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On Behalf of | Jul 14, 2015 | Firm News

On June 1, 2015 the U.S. Supreme Court in Elonis v. U.S., overturned the conviction of a man who had made violent threats on Facebook against his estranged wife.  The court ruled that it was not enough — as prosecutors had argued — to convict someone on the basis that the language used could be regarded as a threat by a reasonable person. The justices said there had to be proof that the writer actually intended the words to be a threat to warrant criminal charges.  Chief Justice John G. Roberts Jr., noting that Anthony Douglas Elonis had said he intended his postings to be fictitious and even therapeutic, said a defendant’s state of mind had to be considered.  The narrow opinion said it was not necessary to address whether the First Amendment’s guarantee of free speech protected Elonis’s Facebook statements. The opinion also declined to take a position on whether it would be enough for a conviction to show that a defendant had been reckless in making inflammatory statements, as Alito proposed.  It was sufficient for now, Roberts wrote, to correct a misinterpretation by most lower courts that the poster’s intent is immaterial and what matters only is how the message is received.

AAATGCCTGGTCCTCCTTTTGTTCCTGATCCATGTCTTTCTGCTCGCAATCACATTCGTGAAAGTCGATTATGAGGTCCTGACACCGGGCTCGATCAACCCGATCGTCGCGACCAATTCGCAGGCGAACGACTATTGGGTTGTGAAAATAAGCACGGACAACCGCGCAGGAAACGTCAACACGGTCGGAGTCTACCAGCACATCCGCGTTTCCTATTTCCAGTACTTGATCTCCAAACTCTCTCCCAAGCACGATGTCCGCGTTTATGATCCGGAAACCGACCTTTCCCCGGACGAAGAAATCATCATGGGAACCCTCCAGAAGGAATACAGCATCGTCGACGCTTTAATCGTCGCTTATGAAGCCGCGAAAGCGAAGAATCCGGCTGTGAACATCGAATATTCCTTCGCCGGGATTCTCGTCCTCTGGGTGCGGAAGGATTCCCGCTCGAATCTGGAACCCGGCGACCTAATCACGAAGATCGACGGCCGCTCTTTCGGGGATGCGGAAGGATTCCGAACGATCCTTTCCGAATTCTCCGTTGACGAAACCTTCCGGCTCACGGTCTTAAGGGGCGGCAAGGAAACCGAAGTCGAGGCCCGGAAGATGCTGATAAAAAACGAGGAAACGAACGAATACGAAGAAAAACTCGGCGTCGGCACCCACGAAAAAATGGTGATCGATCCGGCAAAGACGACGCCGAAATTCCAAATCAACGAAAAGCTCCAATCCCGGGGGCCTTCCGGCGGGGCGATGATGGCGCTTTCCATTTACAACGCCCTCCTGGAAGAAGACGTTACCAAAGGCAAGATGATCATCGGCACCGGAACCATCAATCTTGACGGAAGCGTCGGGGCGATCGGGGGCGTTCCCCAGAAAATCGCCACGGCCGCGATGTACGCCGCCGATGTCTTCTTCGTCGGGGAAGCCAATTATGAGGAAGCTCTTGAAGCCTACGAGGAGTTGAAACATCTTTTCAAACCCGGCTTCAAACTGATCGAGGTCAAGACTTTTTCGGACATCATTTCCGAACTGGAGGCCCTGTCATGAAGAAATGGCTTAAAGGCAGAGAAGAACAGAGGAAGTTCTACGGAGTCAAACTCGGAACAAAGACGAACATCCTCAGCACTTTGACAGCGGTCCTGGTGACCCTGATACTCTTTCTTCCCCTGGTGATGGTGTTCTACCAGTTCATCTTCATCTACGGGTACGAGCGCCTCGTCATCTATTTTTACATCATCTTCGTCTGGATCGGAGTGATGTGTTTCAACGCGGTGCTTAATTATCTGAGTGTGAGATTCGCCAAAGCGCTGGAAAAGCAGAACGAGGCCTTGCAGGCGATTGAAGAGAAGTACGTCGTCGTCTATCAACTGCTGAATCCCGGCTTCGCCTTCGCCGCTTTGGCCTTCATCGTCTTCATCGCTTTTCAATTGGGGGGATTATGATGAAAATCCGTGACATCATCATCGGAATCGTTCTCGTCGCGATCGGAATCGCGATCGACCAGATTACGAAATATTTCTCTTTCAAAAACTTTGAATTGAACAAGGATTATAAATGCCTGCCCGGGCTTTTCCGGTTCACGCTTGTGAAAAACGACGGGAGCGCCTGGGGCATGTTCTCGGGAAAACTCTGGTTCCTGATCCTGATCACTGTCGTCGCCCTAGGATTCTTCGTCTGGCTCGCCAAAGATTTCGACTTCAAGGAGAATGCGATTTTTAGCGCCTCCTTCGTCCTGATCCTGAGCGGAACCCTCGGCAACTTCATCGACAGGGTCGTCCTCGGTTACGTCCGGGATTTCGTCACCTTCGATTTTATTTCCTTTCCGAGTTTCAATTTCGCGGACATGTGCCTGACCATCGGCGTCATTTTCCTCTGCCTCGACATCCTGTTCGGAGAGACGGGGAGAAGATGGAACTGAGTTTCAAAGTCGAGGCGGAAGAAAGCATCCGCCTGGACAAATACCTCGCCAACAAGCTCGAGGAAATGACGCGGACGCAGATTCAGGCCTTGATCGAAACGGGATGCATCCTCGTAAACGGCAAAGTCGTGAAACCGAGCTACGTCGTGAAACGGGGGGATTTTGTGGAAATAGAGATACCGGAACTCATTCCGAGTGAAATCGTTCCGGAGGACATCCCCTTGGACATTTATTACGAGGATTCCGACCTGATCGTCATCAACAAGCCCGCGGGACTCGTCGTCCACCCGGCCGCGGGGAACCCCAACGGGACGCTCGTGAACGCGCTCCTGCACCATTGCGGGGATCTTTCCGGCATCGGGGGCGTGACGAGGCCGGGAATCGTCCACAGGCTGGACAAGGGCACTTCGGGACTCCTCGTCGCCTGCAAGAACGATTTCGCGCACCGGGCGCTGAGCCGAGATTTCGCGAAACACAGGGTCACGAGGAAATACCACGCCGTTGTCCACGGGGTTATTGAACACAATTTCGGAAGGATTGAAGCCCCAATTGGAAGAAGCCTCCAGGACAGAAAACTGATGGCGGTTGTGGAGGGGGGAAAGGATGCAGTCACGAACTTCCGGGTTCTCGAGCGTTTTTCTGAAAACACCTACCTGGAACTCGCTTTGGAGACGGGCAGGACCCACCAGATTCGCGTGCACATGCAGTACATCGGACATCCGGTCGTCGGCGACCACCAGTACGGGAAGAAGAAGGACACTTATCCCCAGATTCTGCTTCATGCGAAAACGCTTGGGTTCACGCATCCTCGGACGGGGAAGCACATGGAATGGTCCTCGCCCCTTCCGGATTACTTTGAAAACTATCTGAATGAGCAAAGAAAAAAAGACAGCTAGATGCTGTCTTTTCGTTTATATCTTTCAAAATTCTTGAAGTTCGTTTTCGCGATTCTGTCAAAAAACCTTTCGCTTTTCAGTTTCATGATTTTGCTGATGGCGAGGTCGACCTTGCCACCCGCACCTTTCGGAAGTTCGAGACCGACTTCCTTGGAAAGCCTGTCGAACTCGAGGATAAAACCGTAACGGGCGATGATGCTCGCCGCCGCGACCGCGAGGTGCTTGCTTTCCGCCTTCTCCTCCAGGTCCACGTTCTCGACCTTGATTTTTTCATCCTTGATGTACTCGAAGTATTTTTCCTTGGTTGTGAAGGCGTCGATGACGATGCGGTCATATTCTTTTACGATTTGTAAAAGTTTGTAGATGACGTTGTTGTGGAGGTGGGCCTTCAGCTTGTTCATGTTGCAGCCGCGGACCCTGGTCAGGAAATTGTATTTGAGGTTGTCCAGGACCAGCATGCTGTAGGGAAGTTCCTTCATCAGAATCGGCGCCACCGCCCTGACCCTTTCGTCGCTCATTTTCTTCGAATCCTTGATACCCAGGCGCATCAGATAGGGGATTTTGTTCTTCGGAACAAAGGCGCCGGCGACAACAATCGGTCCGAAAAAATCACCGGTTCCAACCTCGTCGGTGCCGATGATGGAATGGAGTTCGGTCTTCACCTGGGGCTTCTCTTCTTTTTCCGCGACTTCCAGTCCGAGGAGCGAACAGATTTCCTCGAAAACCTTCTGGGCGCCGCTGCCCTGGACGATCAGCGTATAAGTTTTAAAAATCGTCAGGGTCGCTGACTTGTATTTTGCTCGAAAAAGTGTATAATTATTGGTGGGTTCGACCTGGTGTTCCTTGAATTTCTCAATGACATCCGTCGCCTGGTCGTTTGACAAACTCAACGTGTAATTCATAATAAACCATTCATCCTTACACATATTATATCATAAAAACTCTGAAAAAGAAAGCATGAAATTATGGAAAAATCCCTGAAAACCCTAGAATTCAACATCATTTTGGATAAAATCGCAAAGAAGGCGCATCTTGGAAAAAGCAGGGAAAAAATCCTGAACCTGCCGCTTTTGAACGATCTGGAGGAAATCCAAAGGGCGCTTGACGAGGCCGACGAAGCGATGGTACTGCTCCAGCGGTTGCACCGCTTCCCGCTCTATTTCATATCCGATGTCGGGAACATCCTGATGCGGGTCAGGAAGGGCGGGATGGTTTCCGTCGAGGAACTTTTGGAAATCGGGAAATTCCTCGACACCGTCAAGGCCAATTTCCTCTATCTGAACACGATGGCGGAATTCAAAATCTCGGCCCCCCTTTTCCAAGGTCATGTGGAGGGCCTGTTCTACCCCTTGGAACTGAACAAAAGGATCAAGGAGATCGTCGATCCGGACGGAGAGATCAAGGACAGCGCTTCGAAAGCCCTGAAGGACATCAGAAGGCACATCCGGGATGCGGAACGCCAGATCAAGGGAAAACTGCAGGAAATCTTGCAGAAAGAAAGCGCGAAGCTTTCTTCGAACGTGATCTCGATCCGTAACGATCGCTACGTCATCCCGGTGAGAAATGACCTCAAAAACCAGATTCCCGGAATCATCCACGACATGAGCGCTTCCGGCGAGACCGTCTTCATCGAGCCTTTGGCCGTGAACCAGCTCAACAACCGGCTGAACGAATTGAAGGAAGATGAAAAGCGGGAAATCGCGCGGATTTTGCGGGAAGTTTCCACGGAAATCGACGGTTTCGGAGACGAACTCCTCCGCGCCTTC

Wisconsin law on cyberstalking seems to pass the non-First Amendment test set forth in Elonis v. U.S.  Wisconsin statute § 947.0125, Unlawful use of computerized communication systems, makes it a criminal offense to message another person by electronic mail or other computerized communication system with intent to frighten, intimidate, threaten, abuse or harass another person.  This seems to specifically require consideration of the sender’s state of mind and not simply the sender’s words alone.  Note, however, “computerized communication system” is a legislative term of art and must have the same meaning in all 3 instances where the legislature has used it, ss. 48.825 and 948.075 and this section. A cell phone or other device, itself, can never constitute a computerized communication system. State v. McKellips, 2015 WI App 31, ___ Wis. 2d ___.  But see, Wis. Stat. Ann. § 947.012, unlawful use of telephone